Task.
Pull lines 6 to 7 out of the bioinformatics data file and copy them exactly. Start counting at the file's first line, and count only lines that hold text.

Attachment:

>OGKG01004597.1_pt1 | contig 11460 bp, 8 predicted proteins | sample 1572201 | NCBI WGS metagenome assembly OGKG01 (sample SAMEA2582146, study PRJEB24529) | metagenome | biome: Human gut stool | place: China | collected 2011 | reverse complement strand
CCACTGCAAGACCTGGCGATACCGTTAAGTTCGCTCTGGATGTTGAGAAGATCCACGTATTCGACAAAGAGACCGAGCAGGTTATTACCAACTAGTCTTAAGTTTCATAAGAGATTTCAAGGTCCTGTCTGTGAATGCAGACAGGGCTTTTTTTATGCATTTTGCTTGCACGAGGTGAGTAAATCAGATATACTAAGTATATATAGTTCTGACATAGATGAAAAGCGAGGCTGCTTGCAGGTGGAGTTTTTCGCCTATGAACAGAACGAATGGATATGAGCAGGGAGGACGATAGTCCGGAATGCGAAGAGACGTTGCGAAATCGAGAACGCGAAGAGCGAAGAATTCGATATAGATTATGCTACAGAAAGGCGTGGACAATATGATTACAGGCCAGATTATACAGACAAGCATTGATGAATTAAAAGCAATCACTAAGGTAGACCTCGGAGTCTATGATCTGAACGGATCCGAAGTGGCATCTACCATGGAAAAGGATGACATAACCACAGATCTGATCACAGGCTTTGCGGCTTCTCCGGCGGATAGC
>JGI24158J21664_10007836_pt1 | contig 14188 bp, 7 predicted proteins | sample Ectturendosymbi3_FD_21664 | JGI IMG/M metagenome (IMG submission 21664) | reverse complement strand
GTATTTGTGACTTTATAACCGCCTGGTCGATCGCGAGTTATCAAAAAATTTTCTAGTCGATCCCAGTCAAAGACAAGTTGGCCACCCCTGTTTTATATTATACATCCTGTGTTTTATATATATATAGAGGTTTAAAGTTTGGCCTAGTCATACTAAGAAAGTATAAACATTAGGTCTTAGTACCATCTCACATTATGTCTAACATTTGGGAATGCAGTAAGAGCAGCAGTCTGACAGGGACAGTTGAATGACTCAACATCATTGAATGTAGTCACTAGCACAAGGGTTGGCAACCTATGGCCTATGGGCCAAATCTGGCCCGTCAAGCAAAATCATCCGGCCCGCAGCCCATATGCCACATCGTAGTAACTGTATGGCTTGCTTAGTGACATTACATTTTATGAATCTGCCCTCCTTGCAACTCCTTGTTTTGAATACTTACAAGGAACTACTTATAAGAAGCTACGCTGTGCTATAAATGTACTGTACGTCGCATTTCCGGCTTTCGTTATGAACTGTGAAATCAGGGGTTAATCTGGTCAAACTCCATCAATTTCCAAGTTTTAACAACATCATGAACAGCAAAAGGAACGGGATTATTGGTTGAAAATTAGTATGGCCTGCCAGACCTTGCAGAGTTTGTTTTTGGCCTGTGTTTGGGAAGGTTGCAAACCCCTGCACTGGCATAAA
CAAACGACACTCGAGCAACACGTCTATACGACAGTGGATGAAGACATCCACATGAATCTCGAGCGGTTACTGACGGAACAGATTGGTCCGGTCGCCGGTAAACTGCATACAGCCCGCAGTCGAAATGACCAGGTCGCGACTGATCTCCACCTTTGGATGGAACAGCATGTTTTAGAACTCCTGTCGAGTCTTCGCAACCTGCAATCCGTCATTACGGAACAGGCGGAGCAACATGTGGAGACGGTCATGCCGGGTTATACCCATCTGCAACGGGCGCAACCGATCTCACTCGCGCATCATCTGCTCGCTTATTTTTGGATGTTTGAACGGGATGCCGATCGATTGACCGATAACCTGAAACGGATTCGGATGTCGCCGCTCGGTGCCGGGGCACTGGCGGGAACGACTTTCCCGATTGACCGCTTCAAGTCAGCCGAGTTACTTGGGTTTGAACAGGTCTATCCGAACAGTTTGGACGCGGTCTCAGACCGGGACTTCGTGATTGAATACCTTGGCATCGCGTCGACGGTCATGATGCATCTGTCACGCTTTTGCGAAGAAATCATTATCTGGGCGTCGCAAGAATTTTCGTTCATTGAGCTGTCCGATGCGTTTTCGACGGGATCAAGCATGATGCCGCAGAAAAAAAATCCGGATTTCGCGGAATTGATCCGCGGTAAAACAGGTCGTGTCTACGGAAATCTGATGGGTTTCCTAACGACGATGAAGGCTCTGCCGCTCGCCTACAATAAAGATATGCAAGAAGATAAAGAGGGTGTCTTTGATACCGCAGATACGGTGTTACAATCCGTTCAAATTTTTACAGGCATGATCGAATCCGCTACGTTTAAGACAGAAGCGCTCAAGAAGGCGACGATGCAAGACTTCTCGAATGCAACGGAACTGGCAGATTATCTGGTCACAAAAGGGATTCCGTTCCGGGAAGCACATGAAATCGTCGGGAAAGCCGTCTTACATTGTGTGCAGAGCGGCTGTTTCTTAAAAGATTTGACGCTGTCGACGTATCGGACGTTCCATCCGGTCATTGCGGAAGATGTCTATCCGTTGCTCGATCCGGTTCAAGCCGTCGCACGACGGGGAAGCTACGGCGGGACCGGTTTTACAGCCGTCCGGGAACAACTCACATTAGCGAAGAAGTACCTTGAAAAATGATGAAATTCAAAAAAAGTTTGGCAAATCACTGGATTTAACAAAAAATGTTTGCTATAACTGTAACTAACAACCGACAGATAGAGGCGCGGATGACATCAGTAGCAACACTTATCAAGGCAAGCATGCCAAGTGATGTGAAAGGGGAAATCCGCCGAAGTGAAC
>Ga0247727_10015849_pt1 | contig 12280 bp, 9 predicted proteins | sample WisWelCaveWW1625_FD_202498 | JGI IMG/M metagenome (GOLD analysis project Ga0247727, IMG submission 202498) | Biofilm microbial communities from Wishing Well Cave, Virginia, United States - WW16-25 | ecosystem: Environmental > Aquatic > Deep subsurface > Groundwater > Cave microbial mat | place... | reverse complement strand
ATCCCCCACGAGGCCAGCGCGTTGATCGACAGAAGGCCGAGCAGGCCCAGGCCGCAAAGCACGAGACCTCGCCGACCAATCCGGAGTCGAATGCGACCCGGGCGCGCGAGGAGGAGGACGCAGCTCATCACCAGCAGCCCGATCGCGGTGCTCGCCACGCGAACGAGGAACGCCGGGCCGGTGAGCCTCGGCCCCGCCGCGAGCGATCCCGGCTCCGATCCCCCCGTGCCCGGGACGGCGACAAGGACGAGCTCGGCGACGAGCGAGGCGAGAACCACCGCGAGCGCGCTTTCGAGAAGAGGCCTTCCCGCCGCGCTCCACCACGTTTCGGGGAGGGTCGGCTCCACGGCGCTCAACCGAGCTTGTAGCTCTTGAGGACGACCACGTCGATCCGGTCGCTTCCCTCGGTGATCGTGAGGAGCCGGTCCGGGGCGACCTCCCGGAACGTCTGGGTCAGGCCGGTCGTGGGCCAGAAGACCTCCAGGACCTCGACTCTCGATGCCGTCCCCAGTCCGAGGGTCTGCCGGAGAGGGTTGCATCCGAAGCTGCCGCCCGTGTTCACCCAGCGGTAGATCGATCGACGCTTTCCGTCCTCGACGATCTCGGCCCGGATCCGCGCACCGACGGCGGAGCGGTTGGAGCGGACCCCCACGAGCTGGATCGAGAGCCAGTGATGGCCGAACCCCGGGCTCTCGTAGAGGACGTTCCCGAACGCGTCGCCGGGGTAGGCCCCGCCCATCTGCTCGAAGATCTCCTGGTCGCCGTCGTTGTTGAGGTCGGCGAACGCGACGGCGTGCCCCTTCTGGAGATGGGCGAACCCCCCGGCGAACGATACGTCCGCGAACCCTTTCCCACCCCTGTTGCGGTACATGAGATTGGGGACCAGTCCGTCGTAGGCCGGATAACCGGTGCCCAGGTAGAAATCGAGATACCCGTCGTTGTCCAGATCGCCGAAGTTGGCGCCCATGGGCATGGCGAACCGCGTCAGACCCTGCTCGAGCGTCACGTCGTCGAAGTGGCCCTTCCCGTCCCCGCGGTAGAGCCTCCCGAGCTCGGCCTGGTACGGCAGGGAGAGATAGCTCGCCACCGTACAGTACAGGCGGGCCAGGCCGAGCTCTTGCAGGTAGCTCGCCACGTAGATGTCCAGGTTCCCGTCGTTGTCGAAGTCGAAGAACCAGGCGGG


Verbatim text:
>Ga0247727_10015849_pt1 | contig 12280 bp, 9 predicted proteins | sample WisWelCaveWW1625_FD_202498 | JGI IMG/M metagenome (GOLD analysis project Ga0247727, IMG submission 202498) | Biofilm microbial communities from Wishing Well Cave, Virginia, United States - WW16-25 | ecosystem: Environmental > Aquatic > Deep subsurface > Groundwater > Cave microbial mat | place... | reverse complement strand
ATCCCCCACGAGGCCAGCGCGTTGATCGACAGAAGGCCGAGCAGGCCCAGGCCGCAAAGCACGAGACCTCGCCGACCAATCCGGAGTCGAATGCGACCCGGGCGCGCGAGGAGGAGGACGCAGCTCATCACCAGCAGCCCGATCGCGGTGCTCGCCACGCGAACGAGGAACGCCGGGCCGGTGAGCCTCGGCCCCGCCGCGAGCGATCCCGGCTCCGATCCCCCCGTGCCCGGGACGGCGACAAGGACGAGCTCGGCGACGAGCGAGGCGAGAACCACCGCGAGCGCGCTTTCGAGAAGAGGCCTTCCCGCCGCGCTCCACCACGTTTCGGGGAGGGTCGGCTCCACGGCGCTCAACCGAGCTTGTAGCTCTTGAGGACGACCACGTCGATCCGGTCGCTTCCCTCGGTGATCGTGAGGAGCCGGTCCGGGGCGACCTCCCGGAACGTCTGGGTCAGGCCGGTCGTGGGCCAGAAGACCTCCAGGACCTCGACTCTCGATGCCGTCCCCAGTCCGAGGGTCTGCCGGAGAGGGTTGCATCCGAAGCTGCCGCCCGTGTTCACCCAGCGGTAGATCGATCGACGCTTTCCGTCCTCGACGATCTCGGCCCGGATCCGCGCACCGACGGCGGAGCGGTTGGAGCGGACCCCCACGAGCTGGATCGAGAGCCAGTGATGGCCGAACCCCGGGCTCTCGTAGAGGACGTTCCCGAACGCGTCGCCGGGGTAGGCCCCGCCCATCTGCTCGAAGATCTCCTGGTCGCCGTCGTTGTTGAGGTCGGCGAACGCGACGGCGTGCCCCTTCTGGAGATGGGCGAACCCCCCGGCGAACGATACGTCCGCGAACCCTTTCCCACCCCTGTTGCGGTACATGAGATTGGGGACCAGTCCGTCGTAGGCCGGATAACCGGTGCCCAGGTAGAAATCGAGATACCCGTCGTTGTCCAGATCGCCGAAGTTGGCGCCCATGGGCATGGCGAACCGCGTCAGACCCTGCTCGAGCGTCACGTCGTCGAAGTGGCCCTTCCCGTCCCCGCGGTAGAGCCTCCCGAGCTCGGCCTGGTACGGCAGGGAGAGATAGCTCGCCACCGTACAGTACAGGCGGGCCAGGCCGAGCTCTTGCAGGTAGCTCGCCACGTAGATGTCCAGGTTCCCGTCGTTGTCGAAGTCGAAGAACCAGGCGGG